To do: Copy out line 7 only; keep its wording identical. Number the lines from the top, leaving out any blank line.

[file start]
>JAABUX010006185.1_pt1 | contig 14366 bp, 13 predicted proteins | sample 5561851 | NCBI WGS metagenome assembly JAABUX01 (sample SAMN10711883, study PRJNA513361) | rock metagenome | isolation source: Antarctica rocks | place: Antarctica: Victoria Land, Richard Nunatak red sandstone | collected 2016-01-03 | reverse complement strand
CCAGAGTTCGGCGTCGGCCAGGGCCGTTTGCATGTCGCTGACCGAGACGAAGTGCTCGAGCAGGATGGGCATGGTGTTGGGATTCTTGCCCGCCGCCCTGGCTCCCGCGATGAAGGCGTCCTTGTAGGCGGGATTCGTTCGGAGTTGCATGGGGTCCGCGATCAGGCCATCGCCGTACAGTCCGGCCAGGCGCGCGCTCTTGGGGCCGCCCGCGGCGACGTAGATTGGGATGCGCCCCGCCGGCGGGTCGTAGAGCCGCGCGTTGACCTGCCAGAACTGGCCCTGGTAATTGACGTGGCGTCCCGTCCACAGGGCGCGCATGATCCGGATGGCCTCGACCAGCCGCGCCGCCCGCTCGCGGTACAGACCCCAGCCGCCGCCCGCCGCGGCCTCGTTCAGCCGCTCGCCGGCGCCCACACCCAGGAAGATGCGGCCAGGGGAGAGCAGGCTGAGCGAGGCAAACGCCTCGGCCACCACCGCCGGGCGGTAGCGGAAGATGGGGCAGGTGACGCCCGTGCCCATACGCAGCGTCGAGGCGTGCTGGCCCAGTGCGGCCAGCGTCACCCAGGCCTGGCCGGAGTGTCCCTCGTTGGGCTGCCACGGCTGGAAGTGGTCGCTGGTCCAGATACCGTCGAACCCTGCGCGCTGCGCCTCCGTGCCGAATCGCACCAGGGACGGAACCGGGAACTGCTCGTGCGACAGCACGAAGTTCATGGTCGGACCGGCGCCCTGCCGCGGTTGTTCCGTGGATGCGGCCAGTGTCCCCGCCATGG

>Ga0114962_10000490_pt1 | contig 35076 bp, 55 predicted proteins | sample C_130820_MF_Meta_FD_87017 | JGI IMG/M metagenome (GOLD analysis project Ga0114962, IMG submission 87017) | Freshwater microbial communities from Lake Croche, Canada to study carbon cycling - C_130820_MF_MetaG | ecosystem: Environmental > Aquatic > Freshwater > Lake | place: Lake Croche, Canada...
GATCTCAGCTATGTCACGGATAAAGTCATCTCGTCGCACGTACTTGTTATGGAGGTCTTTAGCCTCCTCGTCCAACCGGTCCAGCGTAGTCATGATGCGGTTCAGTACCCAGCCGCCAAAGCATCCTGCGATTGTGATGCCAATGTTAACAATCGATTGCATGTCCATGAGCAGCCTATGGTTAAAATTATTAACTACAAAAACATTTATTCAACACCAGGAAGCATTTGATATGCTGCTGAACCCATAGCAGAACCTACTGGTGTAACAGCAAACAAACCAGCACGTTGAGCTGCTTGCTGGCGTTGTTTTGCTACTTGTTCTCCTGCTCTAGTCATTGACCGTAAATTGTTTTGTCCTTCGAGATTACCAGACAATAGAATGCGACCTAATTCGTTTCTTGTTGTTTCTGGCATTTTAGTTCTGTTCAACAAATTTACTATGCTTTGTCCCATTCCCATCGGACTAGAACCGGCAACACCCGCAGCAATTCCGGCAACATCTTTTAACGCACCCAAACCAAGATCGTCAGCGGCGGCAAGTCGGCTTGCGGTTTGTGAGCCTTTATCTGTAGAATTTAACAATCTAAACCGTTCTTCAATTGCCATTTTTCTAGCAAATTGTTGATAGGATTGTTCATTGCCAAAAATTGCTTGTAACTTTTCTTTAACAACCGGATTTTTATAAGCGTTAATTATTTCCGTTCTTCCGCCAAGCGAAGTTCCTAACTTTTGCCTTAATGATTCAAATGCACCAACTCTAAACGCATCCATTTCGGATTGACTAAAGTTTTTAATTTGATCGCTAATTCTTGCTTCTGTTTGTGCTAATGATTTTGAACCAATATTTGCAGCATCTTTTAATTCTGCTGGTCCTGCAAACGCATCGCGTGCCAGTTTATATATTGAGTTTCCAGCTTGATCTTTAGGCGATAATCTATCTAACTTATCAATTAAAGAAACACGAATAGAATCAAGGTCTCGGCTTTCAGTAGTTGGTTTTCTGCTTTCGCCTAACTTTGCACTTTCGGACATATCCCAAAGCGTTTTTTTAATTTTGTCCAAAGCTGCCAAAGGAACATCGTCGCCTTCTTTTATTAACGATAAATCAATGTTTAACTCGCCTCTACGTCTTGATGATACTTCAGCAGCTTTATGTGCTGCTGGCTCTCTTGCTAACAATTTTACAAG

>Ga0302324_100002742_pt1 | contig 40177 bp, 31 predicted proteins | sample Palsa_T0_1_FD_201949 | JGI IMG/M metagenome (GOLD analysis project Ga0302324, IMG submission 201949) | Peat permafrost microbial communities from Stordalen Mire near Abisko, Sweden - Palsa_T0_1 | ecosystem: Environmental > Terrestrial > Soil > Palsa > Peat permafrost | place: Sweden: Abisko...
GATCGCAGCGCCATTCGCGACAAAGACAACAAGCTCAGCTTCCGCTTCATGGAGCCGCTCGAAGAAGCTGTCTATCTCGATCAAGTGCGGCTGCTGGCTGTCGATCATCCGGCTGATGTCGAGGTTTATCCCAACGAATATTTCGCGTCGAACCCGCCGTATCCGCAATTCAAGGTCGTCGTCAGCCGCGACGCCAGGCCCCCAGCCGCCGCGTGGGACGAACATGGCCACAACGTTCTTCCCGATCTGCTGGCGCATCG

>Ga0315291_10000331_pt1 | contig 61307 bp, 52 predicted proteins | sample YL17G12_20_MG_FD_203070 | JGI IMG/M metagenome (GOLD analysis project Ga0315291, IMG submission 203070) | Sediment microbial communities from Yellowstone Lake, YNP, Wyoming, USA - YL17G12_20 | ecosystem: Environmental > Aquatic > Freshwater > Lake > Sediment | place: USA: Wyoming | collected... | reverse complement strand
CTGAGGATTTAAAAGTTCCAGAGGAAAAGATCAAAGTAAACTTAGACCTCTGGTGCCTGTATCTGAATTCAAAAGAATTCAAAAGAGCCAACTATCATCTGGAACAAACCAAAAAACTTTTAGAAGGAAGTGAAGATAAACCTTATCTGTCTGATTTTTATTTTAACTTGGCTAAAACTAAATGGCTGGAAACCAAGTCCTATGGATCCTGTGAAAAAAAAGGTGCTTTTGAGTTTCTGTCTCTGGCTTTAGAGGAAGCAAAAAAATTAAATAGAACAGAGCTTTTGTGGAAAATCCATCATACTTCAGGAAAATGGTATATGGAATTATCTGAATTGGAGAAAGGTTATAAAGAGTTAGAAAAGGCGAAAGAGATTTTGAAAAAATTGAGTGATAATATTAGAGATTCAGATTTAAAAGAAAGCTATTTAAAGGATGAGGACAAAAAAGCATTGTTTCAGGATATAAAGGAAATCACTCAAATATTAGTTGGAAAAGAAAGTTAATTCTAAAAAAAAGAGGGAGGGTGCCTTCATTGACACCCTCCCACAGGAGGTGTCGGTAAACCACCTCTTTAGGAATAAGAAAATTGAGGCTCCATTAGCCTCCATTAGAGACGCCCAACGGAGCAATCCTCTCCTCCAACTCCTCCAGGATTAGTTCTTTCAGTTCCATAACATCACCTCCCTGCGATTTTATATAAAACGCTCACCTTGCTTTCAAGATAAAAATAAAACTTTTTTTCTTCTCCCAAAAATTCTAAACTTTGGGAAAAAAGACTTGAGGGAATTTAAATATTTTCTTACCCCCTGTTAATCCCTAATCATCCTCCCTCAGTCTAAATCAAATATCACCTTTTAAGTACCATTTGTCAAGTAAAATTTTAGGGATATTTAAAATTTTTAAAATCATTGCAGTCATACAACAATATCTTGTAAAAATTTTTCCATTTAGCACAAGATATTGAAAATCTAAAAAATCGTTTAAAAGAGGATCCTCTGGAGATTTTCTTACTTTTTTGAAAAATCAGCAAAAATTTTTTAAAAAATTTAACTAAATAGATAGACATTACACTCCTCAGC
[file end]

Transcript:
>Ga0315291_10000331_pt1 | contig 61307 bp, 52 predicted proteins | sample YL17G12_20_MG_FD_203070 | JGI IMG/M metagenome (GOLD analysis project Ga0315291, IMG submission 203070) | Sediment microbial communities from Yellowstone Lake, YNP, Wyoming, USA - YL17G12_20 | ecosystem: Environmental > Aquatic > Freshwater > Lake > Sediment | place: USA: Wyoming | collected... | reverse complement strand